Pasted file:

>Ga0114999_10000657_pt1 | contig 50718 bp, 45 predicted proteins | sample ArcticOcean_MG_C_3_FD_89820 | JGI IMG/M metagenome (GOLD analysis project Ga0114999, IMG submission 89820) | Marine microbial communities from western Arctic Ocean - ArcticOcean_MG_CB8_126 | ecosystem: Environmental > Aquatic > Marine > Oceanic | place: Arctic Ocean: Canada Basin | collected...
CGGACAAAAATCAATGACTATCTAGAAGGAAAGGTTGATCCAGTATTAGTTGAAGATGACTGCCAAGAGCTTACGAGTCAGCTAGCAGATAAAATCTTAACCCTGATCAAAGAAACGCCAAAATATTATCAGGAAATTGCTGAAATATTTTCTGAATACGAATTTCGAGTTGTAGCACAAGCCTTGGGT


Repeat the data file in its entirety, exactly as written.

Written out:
>Ga0114999_10000657_pt1 | contig 50718 bp, 45 predicted proteins | sample ArcticOcean_MG_C_3_FD_89820 | JGI IMG/M metagenome (GOLD analysis project Ga0114999, IMG submission 89820) | Marine microbial communities from western Arctic Ocean - ArcticOcean_MG_CB8_126 | ecosystem: Environmental > Aquatic > Marine > Oceanic | place: Arctic Ocean: Canada Basin | collected...
CGGACAAAAATCAATGACTATCTAGAAGGAAAGGTTGATCCAGTATTAGTTGAAGATGACTGCCAAGAGCTTACGAGTCAGCTAGCAGATAAAATCTTAACCCTGATCAAAGAAACGCCAAAATATTATCAGGAAATTGCTGAAATATTTTCTGAATACGAATTTCGAGTTGTAGCACAAGCCTTGGGT